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The Best Shabu Shabu Within The Metro


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#1 xxxkenjinxxx

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Posted 30 July 2006 - 03:15 PM

How much are you selling the phone?
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#2 Chinese Chicken

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Posted 30 July 2006 - 11:58 PM

i tried pingyang in malate and its not bad. mini shabu shabu is pretty popular... but i find it a bit too commercialized. anybody know where i can find a good, authentic shabu shabu place? i dont mind if its expensive but i want it to be reaally good.

gloria maris comes to mind. any other place you guys can recommend?

thanks! :mtc:

whoops. sorry bout the double post. :)

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Posted 31 July 2006 - 08:07 AM

i tried pingyang in malate and its not bad. mini shabu shabu is pretty popular... but i find it a bit too commercialized. anybody know where i can find a good, authentic shabu shabu place? i dont mind if its expensive but i want it to be reaally good.

gloria maris comes to mind. any other place you guys can recommend?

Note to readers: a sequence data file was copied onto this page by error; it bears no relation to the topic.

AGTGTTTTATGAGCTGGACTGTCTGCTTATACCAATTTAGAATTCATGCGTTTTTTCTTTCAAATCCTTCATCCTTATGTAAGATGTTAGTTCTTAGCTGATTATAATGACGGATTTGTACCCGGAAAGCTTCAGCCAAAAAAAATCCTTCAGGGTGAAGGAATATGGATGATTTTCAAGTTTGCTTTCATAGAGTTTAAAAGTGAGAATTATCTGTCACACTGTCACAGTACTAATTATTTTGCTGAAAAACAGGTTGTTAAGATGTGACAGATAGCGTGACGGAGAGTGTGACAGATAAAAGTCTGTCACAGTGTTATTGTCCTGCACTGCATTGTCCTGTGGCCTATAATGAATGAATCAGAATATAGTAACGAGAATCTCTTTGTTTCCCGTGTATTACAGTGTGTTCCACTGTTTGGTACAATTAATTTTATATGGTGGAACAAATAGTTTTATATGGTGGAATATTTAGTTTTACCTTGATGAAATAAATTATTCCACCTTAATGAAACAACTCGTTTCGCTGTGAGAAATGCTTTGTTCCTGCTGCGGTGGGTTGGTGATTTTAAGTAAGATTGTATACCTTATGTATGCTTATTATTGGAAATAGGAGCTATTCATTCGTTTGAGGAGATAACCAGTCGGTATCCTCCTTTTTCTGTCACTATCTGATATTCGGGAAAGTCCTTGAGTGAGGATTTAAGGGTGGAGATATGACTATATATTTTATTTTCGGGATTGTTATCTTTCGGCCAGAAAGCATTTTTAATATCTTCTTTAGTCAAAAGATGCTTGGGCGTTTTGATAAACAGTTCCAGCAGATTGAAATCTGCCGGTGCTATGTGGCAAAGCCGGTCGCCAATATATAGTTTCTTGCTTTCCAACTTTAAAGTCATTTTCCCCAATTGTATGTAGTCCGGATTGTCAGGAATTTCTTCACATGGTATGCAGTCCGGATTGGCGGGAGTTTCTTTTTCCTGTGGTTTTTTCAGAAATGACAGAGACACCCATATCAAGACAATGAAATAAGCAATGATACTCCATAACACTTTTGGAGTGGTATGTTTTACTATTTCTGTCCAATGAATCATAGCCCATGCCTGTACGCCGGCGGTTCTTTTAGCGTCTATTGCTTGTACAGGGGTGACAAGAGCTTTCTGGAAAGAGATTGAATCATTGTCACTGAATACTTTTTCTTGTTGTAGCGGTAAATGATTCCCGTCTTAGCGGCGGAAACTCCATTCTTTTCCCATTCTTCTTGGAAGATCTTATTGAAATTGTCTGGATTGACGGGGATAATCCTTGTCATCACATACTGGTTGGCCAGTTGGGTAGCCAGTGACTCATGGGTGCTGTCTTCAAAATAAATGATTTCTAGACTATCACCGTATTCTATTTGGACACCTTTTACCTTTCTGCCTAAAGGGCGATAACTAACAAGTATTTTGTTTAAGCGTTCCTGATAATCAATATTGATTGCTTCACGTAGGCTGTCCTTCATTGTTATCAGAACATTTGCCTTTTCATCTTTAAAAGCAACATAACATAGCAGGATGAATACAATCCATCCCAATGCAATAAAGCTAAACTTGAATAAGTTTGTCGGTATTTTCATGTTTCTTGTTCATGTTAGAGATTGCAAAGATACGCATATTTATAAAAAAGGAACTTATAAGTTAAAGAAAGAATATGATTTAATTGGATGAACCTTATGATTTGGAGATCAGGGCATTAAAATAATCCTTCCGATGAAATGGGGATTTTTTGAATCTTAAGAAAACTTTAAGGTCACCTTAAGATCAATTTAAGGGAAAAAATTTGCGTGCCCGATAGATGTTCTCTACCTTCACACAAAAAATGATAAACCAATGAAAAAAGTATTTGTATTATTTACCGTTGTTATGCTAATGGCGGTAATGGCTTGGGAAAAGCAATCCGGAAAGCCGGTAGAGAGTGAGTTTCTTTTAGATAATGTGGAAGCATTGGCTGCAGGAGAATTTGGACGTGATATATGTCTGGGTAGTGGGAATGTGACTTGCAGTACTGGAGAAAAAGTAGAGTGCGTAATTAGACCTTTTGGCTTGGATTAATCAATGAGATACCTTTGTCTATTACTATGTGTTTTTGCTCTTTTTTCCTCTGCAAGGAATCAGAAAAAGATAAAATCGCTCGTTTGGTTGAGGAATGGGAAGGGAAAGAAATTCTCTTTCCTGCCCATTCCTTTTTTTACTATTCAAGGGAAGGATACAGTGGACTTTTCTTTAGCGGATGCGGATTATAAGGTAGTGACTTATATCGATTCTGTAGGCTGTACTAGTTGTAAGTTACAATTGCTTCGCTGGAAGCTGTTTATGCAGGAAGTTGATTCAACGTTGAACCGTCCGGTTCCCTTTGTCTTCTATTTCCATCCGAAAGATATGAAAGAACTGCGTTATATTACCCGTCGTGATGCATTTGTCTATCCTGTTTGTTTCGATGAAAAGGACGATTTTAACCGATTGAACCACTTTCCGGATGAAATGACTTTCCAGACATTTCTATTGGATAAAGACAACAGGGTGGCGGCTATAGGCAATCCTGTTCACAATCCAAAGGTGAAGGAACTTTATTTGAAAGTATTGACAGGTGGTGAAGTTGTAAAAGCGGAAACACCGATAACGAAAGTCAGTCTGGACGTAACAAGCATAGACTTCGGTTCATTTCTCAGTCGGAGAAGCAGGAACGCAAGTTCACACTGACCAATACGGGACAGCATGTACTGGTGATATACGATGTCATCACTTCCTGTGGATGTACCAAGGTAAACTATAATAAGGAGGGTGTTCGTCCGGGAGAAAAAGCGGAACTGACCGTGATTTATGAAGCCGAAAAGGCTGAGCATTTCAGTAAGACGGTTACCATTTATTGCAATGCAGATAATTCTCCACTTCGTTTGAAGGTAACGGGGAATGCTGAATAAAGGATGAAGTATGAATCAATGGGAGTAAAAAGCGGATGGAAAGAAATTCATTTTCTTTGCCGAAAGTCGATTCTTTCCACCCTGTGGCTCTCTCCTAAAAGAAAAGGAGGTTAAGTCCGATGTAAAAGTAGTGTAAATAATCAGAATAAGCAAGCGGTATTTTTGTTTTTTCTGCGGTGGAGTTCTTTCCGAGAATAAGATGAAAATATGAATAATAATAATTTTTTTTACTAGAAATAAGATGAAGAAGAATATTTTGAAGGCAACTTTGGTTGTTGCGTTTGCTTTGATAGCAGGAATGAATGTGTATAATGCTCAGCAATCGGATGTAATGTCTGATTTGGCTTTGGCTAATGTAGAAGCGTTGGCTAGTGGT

thanks! :mtc:

whoops. sorry bout the double post. :)


ping yang is good but a bit pricey...

you may try something equally good.. name is lau chan along mabini... try combination of chinese medicine soup and sate soup... yummy... and try their fried tao pao...

they only accept cash though.... price range for 4-5 people usually around 2-3k

#4 floppydrive

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Posted 31 July 2006 - 09:04 AM

i tried pingyang in malate and its not bad. mini shabu shabu is pretty popular... but i find it a bit too commercialized. anybody know where i can find a good, authentic shabu shabu place? i dont mind if its expensive but i want it to be reaally good.

gloria maris comes to mind. any other place you guys can recommend?

thanks! :mtc:

whoops. sorry bout the double post. :)

Have you tried Tian-Tian along Pasay Road, near the corner of Makati Ave? It's more of a Taiwanese style hotpot, but it's delicious!